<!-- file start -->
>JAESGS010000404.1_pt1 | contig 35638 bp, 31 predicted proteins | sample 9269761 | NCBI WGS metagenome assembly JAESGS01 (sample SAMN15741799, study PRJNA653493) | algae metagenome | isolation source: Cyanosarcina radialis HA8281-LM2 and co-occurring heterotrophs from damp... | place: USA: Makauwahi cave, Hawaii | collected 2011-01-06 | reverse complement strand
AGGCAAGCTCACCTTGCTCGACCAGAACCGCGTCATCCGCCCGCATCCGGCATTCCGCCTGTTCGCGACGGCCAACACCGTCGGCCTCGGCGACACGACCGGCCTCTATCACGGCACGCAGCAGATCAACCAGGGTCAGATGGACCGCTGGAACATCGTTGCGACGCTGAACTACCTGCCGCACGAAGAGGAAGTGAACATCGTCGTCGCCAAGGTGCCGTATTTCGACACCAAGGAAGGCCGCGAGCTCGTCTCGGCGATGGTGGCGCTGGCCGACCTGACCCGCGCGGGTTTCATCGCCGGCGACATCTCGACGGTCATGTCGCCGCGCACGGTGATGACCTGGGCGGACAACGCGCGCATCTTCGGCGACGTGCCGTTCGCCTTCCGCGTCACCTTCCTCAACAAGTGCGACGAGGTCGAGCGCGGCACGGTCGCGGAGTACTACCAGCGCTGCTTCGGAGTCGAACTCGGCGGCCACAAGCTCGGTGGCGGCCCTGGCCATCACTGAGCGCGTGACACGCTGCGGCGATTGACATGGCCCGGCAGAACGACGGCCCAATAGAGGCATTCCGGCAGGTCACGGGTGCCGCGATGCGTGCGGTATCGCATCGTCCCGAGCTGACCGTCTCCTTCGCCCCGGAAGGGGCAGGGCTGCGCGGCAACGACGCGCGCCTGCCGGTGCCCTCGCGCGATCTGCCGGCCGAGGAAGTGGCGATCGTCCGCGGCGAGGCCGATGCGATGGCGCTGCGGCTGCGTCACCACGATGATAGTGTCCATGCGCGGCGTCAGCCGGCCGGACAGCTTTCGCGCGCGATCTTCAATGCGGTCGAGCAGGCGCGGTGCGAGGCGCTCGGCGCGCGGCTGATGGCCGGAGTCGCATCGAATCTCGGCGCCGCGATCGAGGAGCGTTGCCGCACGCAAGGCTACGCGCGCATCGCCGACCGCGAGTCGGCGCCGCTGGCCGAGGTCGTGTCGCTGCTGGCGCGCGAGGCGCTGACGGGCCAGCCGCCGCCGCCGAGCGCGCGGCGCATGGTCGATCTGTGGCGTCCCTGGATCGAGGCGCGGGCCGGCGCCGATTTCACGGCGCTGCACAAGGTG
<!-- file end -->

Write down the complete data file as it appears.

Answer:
>JAESGS010000404.1_pt1 | contig 35638 bp, 31 predicted proteins | sample 9269761 | NCBI WGS metagenome assembly JAESGS01 (sample SAMN15741799, study PRJNA653493) | algae metagenome | isolation source: Cyanosarcina radialis HA8281-LM2 and co-occurring heterotrophs from damp... | place: USA: Makauwahi cave, Hawaii | collected 2011-01-06 | reverse complement strand
AGGCAAGCTCACCTTGCTCGACCAGAACCGCGTCATCCGCCCGCATCCGGCATTCCGCCTGTTCGCGACGGCCAACACCGTCGGCCTCGGCGACACGACCGGCCTCTATCACGGCACGCAGCAGATCAACCAGGGTCAGATGGACCGCTGGAACATCGTTGCGACGCTGAACTACCTGCCGCACGAAGAGGAAGTGAACATCGTCGTCGCCAAGGTGCCGTATTTCGACACCAAGGAAGGCCGCGAGCTCGTCTCGGCGATGGTGGCGCTGGCCGACCTGACCCGCGCGGGTTTCATCGCCGGCGACATCTCGACGGTCATGTCGCCGCGCACGGTGATGACCTGGGCGGACAACGCGCGCATCTTCGGCGACGTGCCGTTCGCCTTCCGCGTCACCTTCCTCAACAAGTGCGACGAGGTCGAGCGCGGCACGGTCGCGGAGTACTACCAGCGCTGCTTCGGAGTCGAACTCGGCGGCCACAAGCTCGGTGGCGGCCCTGGCCATCACTGAGCGCGTGACACGCTGCGGCGATTGACATGGCCCGGCAGAACGACGGCCCAATAGAGGCATTCCGGCAGGTCACGGGTGCCGCGATGCGTGCGGTATCGCATCGTCCCGAGCTGACCGTCTCCTTCGCCCCGGAAGGGGCAGGGCTGCGCGGCAACGACGCGCGCCTGCCGGTGCCCTCGCGCGATCTGCCGGCCGAGGAAGTGGCGATCGTCCGCGGCGAGGCCGATGCGATGGCGCTGCGGCTGCGTCACCACGATGATAGTGTCCATGCGCGGCGTCAGCCGGCCGGACAGCTTTCGCGCGCGATCTTCAATGCGGTCGAGCAGGCGCGGTGCGAGGCGCTCGGCGCGCGGCTGATGGCCGGAGTCGCATCGAATCTCGGCGCCGCGATCGAGGAGCGTTGCCGCACGCAAGGCTACGCGCGCATCGCCGACCGCGAGTCGGCGCCGCTGGCCGAGGTCGTGTCGCTGCTGGCGCGCGAGGCGCTGACGGGCCAGCCGCCGCCGCCGAGCGCGCGGCGCATGGTCGATCTGTGGCGTCCCTGGATCGAGGCGCGGGCCGGCGCCGATTTCACGGCGCTGCACAAGGTG